Spertus vs. Kozmo.com

Update (April 17): I won!
Update (April 18): Slashdotted
Update (April 22): Press release issued
Update (May 4): Media coverage


In November, I received email from Kozmo.com that stated that it was being sent to people who had NOT opted in to receive announcements. My complaint to privacy@kozmo.com (the address listed on their website) bounced. A message I sent to customer service was replied to with the statement that the message was not sent in error; they were intentionally mailing people who had not opted in. At this point, I sent a registered letter to Kozmo, asking for (1) an apology, (2) $250, and (3) assurance that this would not happen again. I said that, if I did not receive these, that I would file suit and expected to win under California law. I was not able to get the names of Kozmo officers from the website or by phone, so I addressed my letter to Christopher Shimojima, who was listed in a magazine article as being the VP for customer service. I received the return receipt but no reply. I sent a second letter, which was not replied to in a timely manner.

I filed suit in California Small Claims Court for $500 against Kozmo.com for violating our agreement and sections 17538.45 and 17538.4 of the California Business and Professions Code. I had the SF courts serve papers on Kozmo by registered mail. I paid $27.50 in filing fees. A court date was scheduled for Wednesday, April 4.

Eventually, I did get a response from Kozmo to my letters. Specifically, a message was left on voicemail denying any wrongdoing but offering me "ten Kozmo dollars". I did not return the message.

Hearing: April 4, 2001

I prepared for the hearing by printing all relevant documents in duplicate and highlighting key sections. I tried emailing privacy@kozmo.com, still listed in the privacy policy, to see if it worked and got another bounce. I made a printout of the privacy statement and the two bounces.

At the beginning of the court session, the clerk determined who was in attendance, at which point I found out that Kozmo had sent a representative. The clerk informed us that we needed to share any exhibits with the opposing side, so I gave copies of my documents to the Kozmo rep. (I had only made two sets of documents, one for me and one for the judge. I should have brought three copies.) Two other cases were heard before mine, both of which ended with the judge saying she would mail her ruling in 1-2 weeks. (The other cases involved a car towing and an injury at a Safeway grocery store, apparently due to slipping on chicken grease.)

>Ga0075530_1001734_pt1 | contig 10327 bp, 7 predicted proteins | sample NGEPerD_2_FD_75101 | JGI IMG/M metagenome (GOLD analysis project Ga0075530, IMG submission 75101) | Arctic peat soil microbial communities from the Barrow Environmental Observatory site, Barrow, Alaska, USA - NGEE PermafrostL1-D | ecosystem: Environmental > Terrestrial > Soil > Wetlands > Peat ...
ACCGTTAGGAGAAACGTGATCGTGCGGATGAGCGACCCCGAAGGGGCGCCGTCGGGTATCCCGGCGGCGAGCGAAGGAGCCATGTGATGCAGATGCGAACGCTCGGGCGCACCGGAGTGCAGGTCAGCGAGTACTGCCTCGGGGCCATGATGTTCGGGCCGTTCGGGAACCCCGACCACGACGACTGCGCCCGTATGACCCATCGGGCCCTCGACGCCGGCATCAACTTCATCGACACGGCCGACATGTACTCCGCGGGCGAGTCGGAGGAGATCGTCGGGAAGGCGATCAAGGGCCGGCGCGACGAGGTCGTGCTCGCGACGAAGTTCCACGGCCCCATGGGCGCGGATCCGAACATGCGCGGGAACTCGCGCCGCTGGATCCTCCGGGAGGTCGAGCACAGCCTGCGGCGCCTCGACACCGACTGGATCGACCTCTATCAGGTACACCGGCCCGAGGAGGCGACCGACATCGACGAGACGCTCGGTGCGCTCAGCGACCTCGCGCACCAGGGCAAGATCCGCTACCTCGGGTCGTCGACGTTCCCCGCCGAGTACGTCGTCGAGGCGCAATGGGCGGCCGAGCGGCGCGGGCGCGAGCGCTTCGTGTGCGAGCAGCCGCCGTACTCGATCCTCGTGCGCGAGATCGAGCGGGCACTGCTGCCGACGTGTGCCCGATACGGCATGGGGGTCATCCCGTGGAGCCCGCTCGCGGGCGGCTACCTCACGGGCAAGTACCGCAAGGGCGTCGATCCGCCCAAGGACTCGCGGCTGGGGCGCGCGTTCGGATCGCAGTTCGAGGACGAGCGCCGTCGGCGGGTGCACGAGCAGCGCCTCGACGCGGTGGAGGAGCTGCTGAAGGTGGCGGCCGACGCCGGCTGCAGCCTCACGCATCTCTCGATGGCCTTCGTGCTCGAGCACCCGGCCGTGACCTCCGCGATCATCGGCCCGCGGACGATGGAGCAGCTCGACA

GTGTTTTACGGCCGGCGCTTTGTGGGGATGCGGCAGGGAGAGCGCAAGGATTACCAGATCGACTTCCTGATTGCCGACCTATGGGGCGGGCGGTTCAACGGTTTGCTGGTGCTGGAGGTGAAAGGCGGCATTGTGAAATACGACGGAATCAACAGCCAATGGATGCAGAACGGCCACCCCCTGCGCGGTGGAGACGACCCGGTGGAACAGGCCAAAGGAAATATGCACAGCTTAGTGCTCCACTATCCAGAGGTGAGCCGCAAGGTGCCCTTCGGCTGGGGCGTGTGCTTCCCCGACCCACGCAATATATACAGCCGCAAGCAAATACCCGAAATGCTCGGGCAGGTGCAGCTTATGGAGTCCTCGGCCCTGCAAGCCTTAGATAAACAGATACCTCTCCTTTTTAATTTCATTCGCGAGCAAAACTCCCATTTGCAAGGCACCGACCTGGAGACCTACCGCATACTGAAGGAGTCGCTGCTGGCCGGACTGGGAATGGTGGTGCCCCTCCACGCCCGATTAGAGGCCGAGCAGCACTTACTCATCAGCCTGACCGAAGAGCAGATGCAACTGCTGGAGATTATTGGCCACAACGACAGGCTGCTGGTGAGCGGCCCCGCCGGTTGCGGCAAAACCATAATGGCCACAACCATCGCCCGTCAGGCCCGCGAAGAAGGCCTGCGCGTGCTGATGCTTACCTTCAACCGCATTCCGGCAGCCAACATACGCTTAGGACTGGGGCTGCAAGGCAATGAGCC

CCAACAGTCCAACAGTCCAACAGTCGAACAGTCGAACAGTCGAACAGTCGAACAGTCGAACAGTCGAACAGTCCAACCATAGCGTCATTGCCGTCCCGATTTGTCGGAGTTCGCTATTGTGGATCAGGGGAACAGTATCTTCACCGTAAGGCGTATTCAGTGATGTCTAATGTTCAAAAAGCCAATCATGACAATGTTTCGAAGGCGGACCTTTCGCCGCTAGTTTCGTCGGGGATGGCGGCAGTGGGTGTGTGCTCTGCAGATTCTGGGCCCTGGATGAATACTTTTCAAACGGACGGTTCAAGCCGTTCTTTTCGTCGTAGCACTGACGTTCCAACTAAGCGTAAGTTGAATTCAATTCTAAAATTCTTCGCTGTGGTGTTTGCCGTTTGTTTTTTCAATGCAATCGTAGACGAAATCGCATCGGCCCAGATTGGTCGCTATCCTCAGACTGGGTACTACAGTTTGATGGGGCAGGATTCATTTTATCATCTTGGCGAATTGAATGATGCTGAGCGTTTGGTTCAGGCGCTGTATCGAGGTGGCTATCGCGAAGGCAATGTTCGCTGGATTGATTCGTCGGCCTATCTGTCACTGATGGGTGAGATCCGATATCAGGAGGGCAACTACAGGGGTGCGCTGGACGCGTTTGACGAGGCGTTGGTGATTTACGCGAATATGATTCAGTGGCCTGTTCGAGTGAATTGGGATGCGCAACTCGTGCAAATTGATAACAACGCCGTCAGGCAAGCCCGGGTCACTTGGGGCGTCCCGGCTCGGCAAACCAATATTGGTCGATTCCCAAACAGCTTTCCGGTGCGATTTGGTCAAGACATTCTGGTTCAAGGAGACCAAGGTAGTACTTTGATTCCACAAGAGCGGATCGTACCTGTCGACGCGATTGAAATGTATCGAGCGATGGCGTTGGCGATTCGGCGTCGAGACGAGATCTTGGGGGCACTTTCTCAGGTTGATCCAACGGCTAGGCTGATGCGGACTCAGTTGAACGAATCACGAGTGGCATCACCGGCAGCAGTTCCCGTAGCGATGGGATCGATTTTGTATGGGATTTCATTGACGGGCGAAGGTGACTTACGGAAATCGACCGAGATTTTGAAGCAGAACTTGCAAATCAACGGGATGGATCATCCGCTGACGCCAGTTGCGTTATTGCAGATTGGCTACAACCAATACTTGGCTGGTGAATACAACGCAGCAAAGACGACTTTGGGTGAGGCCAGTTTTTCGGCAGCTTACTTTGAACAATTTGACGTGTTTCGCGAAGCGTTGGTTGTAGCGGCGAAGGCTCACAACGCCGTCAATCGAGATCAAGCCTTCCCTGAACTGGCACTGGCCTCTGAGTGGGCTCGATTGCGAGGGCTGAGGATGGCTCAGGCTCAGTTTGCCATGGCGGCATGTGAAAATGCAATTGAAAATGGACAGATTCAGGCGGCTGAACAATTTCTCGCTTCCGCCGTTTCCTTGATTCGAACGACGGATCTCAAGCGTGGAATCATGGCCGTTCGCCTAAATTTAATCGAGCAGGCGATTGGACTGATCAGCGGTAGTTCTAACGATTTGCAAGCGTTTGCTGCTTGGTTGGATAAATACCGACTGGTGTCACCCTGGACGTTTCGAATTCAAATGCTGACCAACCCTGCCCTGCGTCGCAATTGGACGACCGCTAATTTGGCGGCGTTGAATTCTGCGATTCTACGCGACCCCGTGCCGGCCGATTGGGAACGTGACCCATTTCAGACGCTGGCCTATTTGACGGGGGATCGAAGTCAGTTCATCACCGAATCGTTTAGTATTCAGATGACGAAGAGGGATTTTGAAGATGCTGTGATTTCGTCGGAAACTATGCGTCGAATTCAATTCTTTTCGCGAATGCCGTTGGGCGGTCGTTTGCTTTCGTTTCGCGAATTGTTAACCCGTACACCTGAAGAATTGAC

The judge first asked me to state my side of the case, which I did, as above. I also pointed out that in addition to being the recipient of the email, the mail was routed through a machine that I own with my husband, which may make me qualify as an electronic mail service provider under California Business and Professions Code 17538.45. (The spam was sent to yap-ers@spertus.com, then forwarded to spertus@mills.edu.)

The judge than asked the Kozmo rep to tell her version of the story. She claimed that the mail was not unsolicited commercial email because:

  1. I had an existing business relationship with Kozmo. (This is a reference to paragraph a2A of 17538.45.)
  2. It was not an advertisement; it was a service announcement letting customers know that they could opt in.
Furthermore, she said:
  1. It was only a single message, not multiple messages.
  2. Section 17538.45 applies to electronic mail service providers, which would not apply in this case.
  3. Kozmo's privacy statement only promises not to share our email address, not to avoid sending us unwanted email.

When it was my turn again, I responded to the points:

  1. Confirming that, yes, I did have a business relationship with Kozmo. (It seems like good manners and good policy to express agreement when the opponent says something with which I can agree.)
  2. Arguing that the message was not just an announcement. Its second paragraph, which I showed the judge, announced new services.
  3. I said that I do not know if I qualify as an electronic mail service provider, but that my husband and I do serve several domain names on our computer and forward email for about a dozen people.
I did not respond to points 3 and 5.

During the wind-up phase, the Kozmo rep said that I had not received a timely response from Kozmo because I had sent my complaint letter to someone who was no longer at the company, having left the previous summer. I said that I had not been able to get the names of the officers from the website or by telephone but had gotten it from an article about Kozmo from that summer.

The judge asked us for any documents we wished her to consider. I gave her the above-mentioned documents, plus a few articles about successful suits against spammers. As with the other cases, she told us to expect the decision to be mailed next week or the following one. I will update this site when I receive it.


On April 17, I received this judgment that I won my case. I was awarded $50 principal plus $27.50 in court costs. I believe this is the first case of its kind in California. I am very pleased.


This case is being discussed on Slashdot.

Media Coverage

Last modified: May 4, 2001.
Ellen Spertus